With a significant portion of online sites being powered by the WordPress platform, it is expected and mandatory that the site is regularly supervised to capture the latest security issues and immediately patch it up. However, even if these efforts are persistent and maximized, there’s always a chance of a slight loophole or vulnerability that could be exploited by millions of hackers.
For example, the WordPress security-plug-ins, themes, and extensions are often manufactured by third-party sources, leaving the possibility of a backdoor or a security loophole which can then be misused for malicious activities – in fact, 50% of WordPress hacking attempts occur in this manner.
So, how do you know if your WordPress site has been hacked? There are a couple of signs and symptoms that you can look out for to check if this has occurred.
1. There’s an unexplained drop in website traffic
Witnessing a sudden, suspicious drop in traffic after experiencing a relatively steady performance? There’s a probability that you’ve been hacked. A possible explanation in detail is that hackers have found, or created, a backdoor to your WordPress platform from where they are changing the content and code of your site, replacing it with their own malicious versions.
This implies sudden redirecting of users from your websites to other infected or spammy sites, stealing the sensitive information of your users, and slowly eroding the trust your customer base placed in you. The worst after-effect is the slow and painful rebuilding of your previous relationship with your clients and removing your site from the potential blacklist of Google by implementing security measures – https://www.getastra.com/blog/cms/wordpress-security/wordpress-security-guide/
2. Your WordPress site is in disarray
One of the more common signs that your WordPress site is hacked is the barging of unwanted advertisements and the general mess of your previously organized site. Some hackers are even known to compromise sites and the private information they gained access to in return for a ransom.
You will face a slow and unresponsive site with a number of colorful and useless ads displayed across the site, and multiple troublesome pop-ups. This could lead your visitors down spammy websites and infected sites, which damages the website traffic, both on a short-term and long-term basis.
It may also be that this is an automated hack, making its entrance through a potential loophole or backdoor, manipulating your WordPress core files.
There’s a possibility that this mess isn’t visible to you or those who can access the site directly, but only for those visitors coming in from search engines like Google and other referrals. So, unless they are concerned enough to tell you, you may go on for a dangerously long period of time not knowing that your site has been hacked.
3. Difficulty in logging in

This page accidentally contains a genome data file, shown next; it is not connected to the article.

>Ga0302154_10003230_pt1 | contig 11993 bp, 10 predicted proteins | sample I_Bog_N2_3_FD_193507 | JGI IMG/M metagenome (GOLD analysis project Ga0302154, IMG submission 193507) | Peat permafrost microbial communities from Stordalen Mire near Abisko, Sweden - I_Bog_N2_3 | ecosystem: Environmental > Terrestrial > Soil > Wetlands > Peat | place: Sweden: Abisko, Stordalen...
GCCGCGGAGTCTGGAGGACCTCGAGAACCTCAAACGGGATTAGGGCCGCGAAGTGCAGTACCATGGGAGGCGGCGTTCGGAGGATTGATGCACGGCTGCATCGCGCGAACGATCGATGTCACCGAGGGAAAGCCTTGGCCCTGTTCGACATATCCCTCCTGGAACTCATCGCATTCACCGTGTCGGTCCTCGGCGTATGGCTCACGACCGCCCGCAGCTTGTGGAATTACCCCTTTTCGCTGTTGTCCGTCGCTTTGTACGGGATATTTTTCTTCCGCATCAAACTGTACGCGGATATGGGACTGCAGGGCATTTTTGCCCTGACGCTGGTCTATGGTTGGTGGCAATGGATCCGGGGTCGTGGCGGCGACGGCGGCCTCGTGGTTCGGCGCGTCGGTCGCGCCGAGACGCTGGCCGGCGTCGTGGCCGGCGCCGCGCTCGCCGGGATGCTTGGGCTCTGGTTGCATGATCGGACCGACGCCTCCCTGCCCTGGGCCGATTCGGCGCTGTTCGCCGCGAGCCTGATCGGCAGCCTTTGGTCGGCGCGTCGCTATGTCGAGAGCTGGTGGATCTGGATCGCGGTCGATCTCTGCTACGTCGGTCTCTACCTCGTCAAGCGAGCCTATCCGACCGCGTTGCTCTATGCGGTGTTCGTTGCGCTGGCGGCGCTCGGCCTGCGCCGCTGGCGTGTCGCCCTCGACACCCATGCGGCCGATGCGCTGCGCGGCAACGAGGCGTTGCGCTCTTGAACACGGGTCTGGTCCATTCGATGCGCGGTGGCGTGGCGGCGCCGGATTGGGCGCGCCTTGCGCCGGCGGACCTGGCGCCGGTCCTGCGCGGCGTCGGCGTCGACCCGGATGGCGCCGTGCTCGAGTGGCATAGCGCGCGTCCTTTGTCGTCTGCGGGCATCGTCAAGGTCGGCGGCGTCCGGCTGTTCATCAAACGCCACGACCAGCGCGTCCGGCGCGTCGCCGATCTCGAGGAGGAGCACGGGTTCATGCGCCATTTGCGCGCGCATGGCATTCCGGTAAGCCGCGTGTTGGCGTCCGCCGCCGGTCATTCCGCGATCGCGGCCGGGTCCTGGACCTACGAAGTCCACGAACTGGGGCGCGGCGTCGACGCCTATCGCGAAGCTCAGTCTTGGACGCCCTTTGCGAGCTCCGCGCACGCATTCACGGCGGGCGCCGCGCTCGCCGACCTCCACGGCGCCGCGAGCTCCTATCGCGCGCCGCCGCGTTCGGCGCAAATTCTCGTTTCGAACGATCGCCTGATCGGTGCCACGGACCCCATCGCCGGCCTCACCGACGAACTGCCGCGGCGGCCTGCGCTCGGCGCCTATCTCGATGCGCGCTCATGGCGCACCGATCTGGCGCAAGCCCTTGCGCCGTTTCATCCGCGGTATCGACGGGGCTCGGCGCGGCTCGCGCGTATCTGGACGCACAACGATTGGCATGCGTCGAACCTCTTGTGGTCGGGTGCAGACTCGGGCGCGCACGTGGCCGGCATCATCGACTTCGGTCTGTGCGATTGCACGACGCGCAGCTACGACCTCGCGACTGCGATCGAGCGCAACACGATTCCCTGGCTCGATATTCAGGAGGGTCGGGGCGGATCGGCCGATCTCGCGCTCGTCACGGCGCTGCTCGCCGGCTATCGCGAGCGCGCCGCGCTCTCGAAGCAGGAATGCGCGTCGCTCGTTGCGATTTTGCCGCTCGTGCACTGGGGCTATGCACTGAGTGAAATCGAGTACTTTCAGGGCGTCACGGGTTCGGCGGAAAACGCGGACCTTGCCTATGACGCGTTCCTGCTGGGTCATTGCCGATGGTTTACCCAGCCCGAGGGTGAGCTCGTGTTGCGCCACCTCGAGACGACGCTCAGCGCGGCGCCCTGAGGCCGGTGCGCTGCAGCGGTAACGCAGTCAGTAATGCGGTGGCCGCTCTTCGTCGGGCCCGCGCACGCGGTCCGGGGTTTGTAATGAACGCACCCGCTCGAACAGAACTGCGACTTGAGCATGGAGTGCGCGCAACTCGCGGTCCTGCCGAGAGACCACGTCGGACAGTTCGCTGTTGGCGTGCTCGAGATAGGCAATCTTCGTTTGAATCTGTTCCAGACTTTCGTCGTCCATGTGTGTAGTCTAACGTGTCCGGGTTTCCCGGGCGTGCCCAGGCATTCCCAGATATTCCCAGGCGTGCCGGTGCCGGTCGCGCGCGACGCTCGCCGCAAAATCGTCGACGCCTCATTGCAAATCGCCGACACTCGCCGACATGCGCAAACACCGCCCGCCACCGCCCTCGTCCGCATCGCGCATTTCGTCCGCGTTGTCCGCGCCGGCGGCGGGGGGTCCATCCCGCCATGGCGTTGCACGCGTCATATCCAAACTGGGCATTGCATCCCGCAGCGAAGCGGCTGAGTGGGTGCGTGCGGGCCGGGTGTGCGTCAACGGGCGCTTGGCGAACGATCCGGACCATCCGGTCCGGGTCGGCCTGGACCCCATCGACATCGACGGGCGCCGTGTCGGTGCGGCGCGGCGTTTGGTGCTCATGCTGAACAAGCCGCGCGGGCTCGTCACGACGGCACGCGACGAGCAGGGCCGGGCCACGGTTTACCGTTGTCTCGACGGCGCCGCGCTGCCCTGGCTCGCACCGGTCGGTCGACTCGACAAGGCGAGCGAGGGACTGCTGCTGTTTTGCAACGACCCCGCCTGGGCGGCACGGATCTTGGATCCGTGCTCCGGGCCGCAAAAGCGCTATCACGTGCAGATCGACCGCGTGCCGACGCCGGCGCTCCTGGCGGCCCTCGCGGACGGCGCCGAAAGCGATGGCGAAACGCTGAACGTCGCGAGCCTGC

If you’re not able to log in to your WordPress admin account, it’s mostly a telltale sign that you’ve been hacked. If your username was, unfortunately, one of the default versions like ‘admin’, ‘test’, ‘administrator’, etc, then that probably is one of the main reasons that you’ve been hacked so easily. Your first step at this point should be to change your login credentials into something that is strong enough to resist such preliminary attacks.
4. Suspicious user accounts
If you have opened your WordPress platform to user registration without using spam registration protection features, then any new accounts that are added are probably spam and can be deleted easily. But, if you don’t remember switching this feature on, and you still note that there are new user accounts that are unverified, there’s a fine possibility that your site has been hacked.
If these accounts have granted themselves the administrator role, you will not be able to delete them from the admin area.
5. Unknown files and scripts
Connect to your WordPress site using an FTP client to search for malicious content in locations such as wp-content/folder. Do not be fooled by files named innocently like ‘WordPress’ – they are not legitimate and deleting them immediately doesn’t guarantee that they won’t reappear in worse versions.
6. Notice any unusual activity
Your server logs will have a lot to say about hacking attempts, more than any other method. These logs are available on your cPanel, accessible by logging into your web hosting account with two varieties – ‘Access’ which provides details on who accessed your WordPress from which IP address, and ‘Error’ logs that show you all the errors that happened during the process of modifying your WordPress platform’s system files.
If you find any suspicious IPs while perusing these server logs, you can always blacklist or block them from accessing your site.
Keep an eye out for these signs to understand if your WordPress site has been hacked – always monitor continuously to recognize any shifts in analytics, website traffic, or other more obvious signs before going into detailed analyses to verify the hacking attempt.